Pythagoras of Samos, the first man to call himself a philosopher— literally, a lover of wisdom—was a dominant figure in the history of ancient Greece. A brilliant mathematician and a mystic thinker, spiritual teacher, and political theorist, he embodies the intellectualism that was later to pervade classical Greek thought. The greatest Greek minds, from Aristotle to Proclus, all agree that he is the one who raised mathematics to the rank of a science.
But other, more obscure aspects of his personality cast some doubts on the true nature of the personage, such as his belief in the transmigration of the soul from humans to animals, his claim to divine status, and his alleged recollection of his previous reincarnations.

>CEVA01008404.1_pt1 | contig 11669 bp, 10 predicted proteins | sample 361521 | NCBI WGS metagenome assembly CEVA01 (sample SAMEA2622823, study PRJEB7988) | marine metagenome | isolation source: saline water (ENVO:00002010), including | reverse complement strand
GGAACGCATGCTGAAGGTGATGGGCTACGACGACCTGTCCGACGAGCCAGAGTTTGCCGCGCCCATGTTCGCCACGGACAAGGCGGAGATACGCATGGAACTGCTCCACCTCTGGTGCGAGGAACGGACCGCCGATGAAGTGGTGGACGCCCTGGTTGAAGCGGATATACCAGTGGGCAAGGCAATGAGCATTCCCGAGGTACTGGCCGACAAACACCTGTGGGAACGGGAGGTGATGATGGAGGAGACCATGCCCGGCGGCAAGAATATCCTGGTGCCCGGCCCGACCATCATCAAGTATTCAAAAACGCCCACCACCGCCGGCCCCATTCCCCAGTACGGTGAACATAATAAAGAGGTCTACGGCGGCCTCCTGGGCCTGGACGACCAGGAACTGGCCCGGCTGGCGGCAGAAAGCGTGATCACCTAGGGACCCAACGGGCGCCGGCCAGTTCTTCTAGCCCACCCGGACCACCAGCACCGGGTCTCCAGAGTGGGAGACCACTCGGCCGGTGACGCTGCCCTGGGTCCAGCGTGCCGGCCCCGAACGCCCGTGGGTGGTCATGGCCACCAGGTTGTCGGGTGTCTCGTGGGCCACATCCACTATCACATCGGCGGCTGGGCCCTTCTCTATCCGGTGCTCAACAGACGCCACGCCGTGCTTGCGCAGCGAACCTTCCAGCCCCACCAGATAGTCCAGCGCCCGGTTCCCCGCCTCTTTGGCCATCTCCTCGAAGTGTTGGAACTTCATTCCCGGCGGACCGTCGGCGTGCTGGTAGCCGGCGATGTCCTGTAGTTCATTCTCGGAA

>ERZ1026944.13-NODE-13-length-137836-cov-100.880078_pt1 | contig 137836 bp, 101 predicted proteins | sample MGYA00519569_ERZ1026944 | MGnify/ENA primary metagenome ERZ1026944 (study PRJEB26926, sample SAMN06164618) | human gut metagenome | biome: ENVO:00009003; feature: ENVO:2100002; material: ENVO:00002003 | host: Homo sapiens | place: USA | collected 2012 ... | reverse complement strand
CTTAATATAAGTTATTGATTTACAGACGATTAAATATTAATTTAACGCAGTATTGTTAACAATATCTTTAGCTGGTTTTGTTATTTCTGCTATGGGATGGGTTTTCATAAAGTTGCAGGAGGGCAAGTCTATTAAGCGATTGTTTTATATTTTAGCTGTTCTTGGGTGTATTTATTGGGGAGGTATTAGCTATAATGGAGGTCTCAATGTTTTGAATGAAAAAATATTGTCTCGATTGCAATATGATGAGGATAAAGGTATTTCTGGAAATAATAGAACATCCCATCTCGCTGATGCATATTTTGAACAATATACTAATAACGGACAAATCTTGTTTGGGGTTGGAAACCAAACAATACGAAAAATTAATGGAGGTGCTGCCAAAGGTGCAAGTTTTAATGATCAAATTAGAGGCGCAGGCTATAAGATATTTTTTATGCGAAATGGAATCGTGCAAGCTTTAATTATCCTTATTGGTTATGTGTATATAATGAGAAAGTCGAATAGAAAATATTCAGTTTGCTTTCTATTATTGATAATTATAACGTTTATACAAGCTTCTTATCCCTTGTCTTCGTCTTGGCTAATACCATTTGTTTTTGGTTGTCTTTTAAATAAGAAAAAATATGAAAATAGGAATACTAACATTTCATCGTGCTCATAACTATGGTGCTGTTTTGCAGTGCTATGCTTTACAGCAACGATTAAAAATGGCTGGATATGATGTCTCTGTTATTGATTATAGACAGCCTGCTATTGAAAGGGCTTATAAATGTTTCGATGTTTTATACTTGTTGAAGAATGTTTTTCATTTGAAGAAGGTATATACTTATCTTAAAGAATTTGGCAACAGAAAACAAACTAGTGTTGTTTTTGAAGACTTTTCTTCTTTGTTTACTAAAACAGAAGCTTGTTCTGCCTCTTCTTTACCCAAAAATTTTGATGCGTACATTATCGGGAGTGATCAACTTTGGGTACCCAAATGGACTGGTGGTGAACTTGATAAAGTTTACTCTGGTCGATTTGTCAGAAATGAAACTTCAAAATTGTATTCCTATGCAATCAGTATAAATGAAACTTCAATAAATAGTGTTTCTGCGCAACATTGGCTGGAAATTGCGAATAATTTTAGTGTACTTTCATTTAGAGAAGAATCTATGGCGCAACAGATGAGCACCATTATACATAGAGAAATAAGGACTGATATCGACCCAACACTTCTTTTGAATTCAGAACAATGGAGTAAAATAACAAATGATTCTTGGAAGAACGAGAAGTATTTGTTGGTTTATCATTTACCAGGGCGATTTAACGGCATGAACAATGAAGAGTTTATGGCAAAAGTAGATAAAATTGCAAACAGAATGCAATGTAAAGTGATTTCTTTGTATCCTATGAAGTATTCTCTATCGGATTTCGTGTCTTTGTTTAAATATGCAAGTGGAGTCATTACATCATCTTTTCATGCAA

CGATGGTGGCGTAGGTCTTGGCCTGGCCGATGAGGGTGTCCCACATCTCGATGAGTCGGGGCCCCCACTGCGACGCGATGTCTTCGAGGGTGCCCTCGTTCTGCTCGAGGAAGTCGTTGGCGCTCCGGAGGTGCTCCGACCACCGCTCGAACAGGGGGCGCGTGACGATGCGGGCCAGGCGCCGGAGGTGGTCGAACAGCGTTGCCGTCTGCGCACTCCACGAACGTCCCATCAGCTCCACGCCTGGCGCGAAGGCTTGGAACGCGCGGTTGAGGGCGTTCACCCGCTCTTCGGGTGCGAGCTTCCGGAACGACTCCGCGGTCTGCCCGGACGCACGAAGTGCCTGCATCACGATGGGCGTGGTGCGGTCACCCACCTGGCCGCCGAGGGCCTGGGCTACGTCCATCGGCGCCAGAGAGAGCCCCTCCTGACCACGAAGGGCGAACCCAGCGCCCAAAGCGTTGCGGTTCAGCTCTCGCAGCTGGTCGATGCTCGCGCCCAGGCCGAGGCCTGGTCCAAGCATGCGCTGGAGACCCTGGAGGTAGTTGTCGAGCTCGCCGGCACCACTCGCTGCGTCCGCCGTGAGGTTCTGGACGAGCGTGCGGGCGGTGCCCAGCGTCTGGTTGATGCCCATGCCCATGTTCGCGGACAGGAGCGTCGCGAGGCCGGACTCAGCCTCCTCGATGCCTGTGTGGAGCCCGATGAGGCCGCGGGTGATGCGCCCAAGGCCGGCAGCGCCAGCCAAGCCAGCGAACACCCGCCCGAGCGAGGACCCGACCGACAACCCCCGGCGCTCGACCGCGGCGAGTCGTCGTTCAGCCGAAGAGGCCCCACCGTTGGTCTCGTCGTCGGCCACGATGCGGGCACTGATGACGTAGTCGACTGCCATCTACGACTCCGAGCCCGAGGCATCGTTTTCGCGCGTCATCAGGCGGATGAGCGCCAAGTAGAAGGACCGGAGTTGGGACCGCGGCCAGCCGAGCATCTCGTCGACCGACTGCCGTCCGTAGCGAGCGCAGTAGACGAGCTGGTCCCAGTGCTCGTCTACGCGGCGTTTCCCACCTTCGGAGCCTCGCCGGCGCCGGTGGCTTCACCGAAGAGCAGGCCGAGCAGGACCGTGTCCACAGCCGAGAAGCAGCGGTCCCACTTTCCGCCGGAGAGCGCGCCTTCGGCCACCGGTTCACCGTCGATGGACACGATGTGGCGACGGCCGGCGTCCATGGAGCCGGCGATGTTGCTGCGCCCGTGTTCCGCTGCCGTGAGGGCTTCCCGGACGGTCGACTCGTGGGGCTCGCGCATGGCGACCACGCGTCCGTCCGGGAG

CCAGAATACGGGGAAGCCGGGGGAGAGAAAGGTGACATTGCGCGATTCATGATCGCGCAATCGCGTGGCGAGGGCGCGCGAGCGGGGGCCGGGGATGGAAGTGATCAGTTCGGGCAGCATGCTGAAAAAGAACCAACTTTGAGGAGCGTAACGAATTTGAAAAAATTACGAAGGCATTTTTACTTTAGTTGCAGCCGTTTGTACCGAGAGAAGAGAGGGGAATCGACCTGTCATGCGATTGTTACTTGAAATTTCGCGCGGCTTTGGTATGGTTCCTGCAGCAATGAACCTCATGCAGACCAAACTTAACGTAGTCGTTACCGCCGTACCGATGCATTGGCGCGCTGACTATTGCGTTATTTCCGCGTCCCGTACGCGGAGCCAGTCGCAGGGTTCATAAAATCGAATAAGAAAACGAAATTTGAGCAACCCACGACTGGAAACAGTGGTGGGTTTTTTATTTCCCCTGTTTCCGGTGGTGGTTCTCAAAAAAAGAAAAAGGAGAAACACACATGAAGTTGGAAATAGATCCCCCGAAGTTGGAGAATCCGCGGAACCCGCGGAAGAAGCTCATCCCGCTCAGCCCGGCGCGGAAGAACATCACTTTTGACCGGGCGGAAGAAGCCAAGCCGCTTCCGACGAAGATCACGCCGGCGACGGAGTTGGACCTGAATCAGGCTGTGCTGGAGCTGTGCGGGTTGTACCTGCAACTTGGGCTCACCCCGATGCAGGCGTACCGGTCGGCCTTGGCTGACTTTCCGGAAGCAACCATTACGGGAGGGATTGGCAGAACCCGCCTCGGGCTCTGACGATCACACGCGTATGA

Pythagoras was born on the island of Samos, in the Aegean Sea, around 570 BC. As a young man he traveled to Egypt, where he was taught by the priests of Amon, the human-headed god of Thebes whose home was the temple of Karnak. He is also said to have met the naked philosophers of India before going to Babylon to study and teach astronomy, mathematics, and astrology.
When he was about forty years old he left Samos to escape the rule of the tyrant Polycrates and went to Magna Graecia, or Greater Greece, the name given to a group of Greek cities along the eastern coast of southern Italy. There he settled in the city of Croton, where he founded an ascetic and secretive sect. The fraternity, as their followers called it, was both a religious community and a scientific school devoted to exploring the mysteries of number, “the source and the root of all things.”